Epoxy Resin and Allergic Contact Dermatitis/Eczema

May 13, 2008

Titanium and Niobium cannot be soldered, so I am told.

So, short of Fusion Welding, Jewelers 2-part Epoxy seems to be the only alternative for bonding these elements.

There are 2 concerns regarding Epoxy Resin.

First, and foremost, is the fact that Epoxy Resin is an allergen causing agent in itself. Although not everyone suffers from Allergic Contact Dermatitis/Eczema, those of us who do, seem to be prone to react to a specified list of items. Epoxy Resin is one of them.

This means, in jewelry design, it is important that no Epoxy touch the skin. Although it is acceptable under governmental code (even in California), to label a pierced earring “hypo-allergenic” if at least, the post itself contains no allergen causing agents, the fact is, it’s not just the post that comes into “contact” with our skin.

Second, it is difficult to adhere Titanium and Niobium with Epoxy Resin. But I have found that attention to certain details seems to be the answer for success.

* The larger the two surfaces to be bonded, the more secure the bond.

* Etch the two surfaces well. Epoxy needs nooks and crannies to create a place to bond. I usually do this with needle files, in a cross hatch fashion. Filing in both directions creates an etching effect, as opposed to filing in one direction which creates a buffed effect.

* Remove all dirt, debre, and skin oils from the surfaces to be adhered. Rubbing alcohol works fine for this.

* 2-part Epoxies contain Resin, and Hardener. It’s important to use equal amounts of each. I use a paper plate and squeeze equal sized drops of each, next to one and other. Give it a moment to make sure that the two liquids (which are different in consistency to each other) are actually equal. Then I mix well with a toothpick, and apply evenly to one of the surfaces.

* I then have 5 minutes to set the second surface, press into place, and remove any excess (with a dampened cloth.

* I usually let this cure under a lamp for 12 hours. Then test the adhesion by trying to remove the two components from one and other. If it doesn’t come apart, I consider it a success. If it does come apart, it usually means that I didn’t etch the surfaces well enough.

Follow up care to the finished piece should include the following considerations. Don’t soak the piece for any length of time. Don’t use harsh chemicals on the piece. Both of these actions can loosen the epoxy.

Titanium Grinding vs. Tumbling

May 1, 2008

Harbor Freight bench shear

I’ve tried a few different methods over the the years to reduce my hands-on time in getting rid of those razor-sharp fresh-cut titanium edges. I started doing this with essentially no tools or money to buy any. I first bought tin snips, and then a small bench shear something like the one pictured.

Polishing MotorThe merciless edges on fresh cut titanium encouraged me to buy leather gloves. To remove those edges, I first used emery paper (wet/dry sand paper) to smooth them. But the tedium soon urged me to learn that a motor, a couple of taper spindles, and Cratex wheels (rubberized carbide) were much faster and spit few sparks. I put my grinder/polisher together from a salvaged ΒΌ horse motor and parts from a mail-order catalog (this was around 1980). Now there is website: www.RioGrande.com and you can get everything there. But grinding small parts ended up using up finger tips; both gloves and my own.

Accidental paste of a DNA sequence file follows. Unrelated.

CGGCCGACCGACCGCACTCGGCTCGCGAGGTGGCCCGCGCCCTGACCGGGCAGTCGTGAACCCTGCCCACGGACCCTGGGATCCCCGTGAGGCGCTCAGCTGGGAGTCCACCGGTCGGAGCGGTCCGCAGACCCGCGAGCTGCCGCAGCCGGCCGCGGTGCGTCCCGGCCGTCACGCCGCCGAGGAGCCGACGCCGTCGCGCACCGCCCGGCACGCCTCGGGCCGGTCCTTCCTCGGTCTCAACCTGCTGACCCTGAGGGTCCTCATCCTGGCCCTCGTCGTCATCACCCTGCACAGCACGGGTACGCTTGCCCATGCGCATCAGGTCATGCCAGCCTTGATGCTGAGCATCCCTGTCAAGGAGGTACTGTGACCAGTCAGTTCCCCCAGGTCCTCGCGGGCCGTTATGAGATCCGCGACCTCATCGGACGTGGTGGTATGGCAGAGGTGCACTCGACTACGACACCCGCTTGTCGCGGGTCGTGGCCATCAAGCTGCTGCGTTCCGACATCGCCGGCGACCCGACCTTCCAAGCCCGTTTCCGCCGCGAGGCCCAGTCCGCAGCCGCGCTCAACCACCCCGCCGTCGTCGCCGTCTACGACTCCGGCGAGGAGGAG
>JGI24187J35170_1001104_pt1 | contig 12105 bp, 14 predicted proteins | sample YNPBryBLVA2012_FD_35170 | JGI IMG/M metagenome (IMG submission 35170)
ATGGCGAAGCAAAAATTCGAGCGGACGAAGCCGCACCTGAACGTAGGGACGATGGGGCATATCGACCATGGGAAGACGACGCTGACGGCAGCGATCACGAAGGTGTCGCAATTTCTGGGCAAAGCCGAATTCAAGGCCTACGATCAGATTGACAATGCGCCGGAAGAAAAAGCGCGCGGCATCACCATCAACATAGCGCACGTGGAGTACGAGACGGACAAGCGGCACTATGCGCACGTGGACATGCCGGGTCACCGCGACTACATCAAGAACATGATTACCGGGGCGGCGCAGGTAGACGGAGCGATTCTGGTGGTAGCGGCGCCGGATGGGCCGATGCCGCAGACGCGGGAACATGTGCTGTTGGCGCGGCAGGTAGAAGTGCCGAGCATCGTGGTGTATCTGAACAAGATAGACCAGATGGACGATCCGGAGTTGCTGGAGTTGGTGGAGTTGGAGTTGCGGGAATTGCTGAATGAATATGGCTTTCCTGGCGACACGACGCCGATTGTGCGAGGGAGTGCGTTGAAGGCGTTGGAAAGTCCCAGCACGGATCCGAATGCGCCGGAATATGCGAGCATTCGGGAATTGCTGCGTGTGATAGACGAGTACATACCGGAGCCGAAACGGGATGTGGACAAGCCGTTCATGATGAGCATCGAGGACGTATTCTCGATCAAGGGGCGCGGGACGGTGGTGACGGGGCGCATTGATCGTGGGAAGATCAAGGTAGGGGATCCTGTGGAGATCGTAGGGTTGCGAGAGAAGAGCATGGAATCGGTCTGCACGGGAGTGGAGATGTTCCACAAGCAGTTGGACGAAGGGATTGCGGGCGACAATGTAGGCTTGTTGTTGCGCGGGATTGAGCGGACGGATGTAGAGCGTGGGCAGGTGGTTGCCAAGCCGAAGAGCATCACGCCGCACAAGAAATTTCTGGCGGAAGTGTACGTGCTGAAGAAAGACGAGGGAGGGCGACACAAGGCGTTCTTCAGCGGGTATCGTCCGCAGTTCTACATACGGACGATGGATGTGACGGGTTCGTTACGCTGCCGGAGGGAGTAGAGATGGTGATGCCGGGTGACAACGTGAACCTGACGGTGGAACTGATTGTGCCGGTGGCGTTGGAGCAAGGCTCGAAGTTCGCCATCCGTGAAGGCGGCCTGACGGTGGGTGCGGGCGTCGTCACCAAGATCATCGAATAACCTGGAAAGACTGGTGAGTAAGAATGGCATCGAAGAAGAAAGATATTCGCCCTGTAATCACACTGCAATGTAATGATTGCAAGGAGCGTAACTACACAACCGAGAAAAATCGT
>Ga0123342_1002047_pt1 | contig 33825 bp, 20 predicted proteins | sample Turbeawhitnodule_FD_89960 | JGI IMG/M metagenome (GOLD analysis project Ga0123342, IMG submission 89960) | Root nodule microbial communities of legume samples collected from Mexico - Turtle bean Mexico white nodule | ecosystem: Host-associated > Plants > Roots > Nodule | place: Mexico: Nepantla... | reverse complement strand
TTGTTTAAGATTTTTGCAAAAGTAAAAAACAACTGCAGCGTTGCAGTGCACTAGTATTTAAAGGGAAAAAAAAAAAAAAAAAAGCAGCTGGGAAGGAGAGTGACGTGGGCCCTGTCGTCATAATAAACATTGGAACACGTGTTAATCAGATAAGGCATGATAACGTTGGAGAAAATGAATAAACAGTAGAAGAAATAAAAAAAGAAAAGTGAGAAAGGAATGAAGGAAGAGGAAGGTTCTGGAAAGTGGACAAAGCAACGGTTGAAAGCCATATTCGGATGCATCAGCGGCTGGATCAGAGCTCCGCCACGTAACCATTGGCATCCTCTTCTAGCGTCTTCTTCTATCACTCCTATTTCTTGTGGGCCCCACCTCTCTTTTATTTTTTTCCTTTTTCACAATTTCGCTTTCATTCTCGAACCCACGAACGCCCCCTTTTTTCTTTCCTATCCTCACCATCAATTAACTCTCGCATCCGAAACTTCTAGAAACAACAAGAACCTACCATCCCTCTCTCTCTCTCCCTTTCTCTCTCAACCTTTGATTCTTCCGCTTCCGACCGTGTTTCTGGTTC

Harbor Freight Cheap Rock TumblerOn a whim, I tried out my childhood rock tumbler. I just cut up a bunch of pieces, and threw them in with some rocks, and let them go for a week, then three weeks. There was some rounding of the sharp edges, but not much nor fast. I then ordered abrasive ceramic media from RioGrande, and tried that in place of the rocks. After a couple of weeks, nice, smooth edges. The ceramic media lasts for many uses (I have yet to reorder). You can also get it cheaply from HarborFreight, here or at your local Harbor Freight shop. You can also try rock shops, craft stores, or online.

Lightweight vibratory cleaner/polisherBut, c’mon! Weeks? So (many years later) I went to eBay to find a vibratory polisher. I wasn’t ready to spend $500 on a name-brand one at RioGrande. So I found one specified to clean shotgun shell casings for about $60 delivered. It has a clear top, so I could watch the pieces and media do their thing. It reduced the time to about 4 days. I ran it with a dry load, with no water or agents. Amusingly, the dust that grinds off from the media is hydophobic! Water runs right off of it, like mercury on glass. I found that adding tap water at the end and vibrating for another hour suspended the dust in the water and didn’t darken the titanium too much. Anyway, I etch after I tumble.

But I never did manage to get a shine with this machine. I tried ceramic media and porcelain media, I used polishing compounds, ran it wet, ran it dry, and still my best was a matte finish. My worst was that the titanium turns almost black in water with porcelain.

Harbor Freight Vibratory PolisherSo I thought I’d try another type of vibrator. I got it from eBay, and then found that I could have driven across town to HarborFreight and gotten the exact same unit for about $25 less. I first tried running it wet with porcelain. Blackish titanium, eww. I etched the titanium clean, and then tried dry with ceramic media: Shine! Trumpets and doves and a beam of light from above. The gray ceramic media turned dark and shiny in 24 hours, as the titanium deburred and gleamed.

Had this not worked, I would have finally bought a professional (expensive) circulating fluid vibrator assembly (Raytech). But I’ll hold off on those.